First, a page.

Other current transfers
Other current transfers consist of non-life insurance premiums, non-life insurance claims, current transfers within general government, current international co-operation and miscellaneous current transfers.
Capital transfers
Capital transfers are payments for which no quid pro quo by the beneficiary is expected. They burden the wealth of the payer, or are meant to finance fixed capital formation or other long-term expenditures of the receiver. Capital transfers can be classified into capital taxes, investment grants, imputed capital transfers and other capital transfers.
Consumption of fixed capital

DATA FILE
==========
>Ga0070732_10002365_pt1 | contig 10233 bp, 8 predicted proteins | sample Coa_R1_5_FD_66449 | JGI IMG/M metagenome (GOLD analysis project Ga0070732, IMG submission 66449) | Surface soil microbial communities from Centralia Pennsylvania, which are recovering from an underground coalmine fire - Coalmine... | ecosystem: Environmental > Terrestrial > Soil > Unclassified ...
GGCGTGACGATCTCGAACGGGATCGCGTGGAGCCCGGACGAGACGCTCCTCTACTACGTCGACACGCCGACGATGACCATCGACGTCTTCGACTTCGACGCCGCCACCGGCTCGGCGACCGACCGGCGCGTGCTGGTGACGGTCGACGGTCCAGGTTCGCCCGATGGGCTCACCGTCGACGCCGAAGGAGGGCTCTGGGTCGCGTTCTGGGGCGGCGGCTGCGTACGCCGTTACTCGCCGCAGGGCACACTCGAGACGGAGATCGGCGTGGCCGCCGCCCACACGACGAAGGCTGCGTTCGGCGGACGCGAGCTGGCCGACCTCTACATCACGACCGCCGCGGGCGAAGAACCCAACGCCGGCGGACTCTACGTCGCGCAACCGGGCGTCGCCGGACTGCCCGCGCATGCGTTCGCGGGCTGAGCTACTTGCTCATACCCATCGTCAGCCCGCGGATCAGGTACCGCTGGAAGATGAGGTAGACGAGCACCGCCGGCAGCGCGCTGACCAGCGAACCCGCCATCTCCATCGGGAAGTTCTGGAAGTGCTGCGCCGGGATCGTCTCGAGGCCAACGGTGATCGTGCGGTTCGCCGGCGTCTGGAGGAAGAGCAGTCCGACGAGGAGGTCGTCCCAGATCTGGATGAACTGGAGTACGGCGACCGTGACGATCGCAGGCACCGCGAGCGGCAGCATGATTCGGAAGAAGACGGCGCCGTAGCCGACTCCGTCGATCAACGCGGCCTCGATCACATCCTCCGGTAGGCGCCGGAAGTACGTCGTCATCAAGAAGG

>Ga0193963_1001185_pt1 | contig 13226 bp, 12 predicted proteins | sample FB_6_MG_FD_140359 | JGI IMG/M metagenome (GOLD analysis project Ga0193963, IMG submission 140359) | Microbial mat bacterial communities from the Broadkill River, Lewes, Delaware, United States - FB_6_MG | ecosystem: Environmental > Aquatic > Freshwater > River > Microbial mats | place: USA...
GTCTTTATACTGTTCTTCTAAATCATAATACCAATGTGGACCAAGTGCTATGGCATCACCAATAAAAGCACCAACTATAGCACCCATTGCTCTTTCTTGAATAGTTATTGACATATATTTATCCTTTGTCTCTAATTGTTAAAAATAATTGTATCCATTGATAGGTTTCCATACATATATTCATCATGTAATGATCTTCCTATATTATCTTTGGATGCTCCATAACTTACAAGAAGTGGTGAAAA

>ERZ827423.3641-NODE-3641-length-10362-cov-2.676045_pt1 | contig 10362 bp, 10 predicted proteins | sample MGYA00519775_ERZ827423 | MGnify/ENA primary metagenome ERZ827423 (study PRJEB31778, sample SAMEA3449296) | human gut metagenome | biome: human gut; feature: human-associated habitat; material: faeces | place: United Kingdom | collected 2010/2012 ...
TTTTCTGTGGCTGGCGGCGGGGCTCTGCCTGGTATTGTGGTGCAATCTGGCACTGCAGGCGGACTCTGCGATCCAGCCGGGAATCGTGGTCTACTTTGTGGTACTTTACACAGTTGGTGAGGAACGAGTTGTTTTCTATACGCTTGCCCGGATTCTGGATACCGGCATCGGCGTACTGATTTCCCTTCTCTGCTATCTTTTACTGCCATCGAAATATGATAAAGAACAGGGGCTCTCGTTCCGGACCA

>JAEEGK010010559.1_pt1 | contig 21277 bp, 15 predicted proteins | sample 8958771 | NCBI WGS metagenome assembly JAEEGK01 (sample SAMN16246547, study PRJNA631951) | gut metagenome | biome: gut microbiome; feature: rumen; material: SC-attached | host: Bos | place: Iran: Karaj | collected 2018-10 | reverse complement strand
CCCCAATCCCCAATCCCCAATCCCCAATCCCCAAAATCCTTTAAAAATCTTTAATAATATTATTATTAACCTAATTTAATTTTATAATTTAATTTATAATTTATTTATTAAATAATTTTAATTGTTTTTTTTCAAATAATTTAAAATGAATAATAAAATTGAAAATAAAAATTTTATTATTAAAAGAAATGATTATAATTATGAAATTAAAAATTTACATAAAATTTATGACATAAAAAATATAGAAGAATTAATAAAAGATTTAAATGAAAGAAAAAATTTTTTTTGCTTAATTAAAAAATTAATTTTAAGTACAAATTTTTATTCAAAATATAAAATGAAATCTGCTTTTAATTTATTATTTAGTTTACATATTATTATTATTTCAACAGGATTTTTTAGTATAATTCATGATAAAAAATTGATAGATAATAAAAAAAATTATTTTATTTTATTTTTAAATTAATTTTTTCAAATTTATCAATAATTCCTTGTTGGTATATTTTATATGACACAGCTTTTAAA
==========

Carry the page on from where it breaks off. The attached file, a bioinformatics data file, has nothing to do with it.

The decline in value of fixed assets owned, as a result of normal wear and tear and obsolescence.

For the estimation of the consumption of fixed capital the perpetual inventory method (PIM) is applied. The capital stock at the beginning of the year is brought to replacement value because of price changes. The fixed capital formation during the year is added to this capital stock. Next it is diminished with the value of capital goods discarded. This gives to value of capital stock at the end of the year. The consumption of fixed obtained by applying a depreciation percentage.
This method may differ considerably from the method used to calculate depreciation in business accounts, which is based on historical costs or fiscal life span.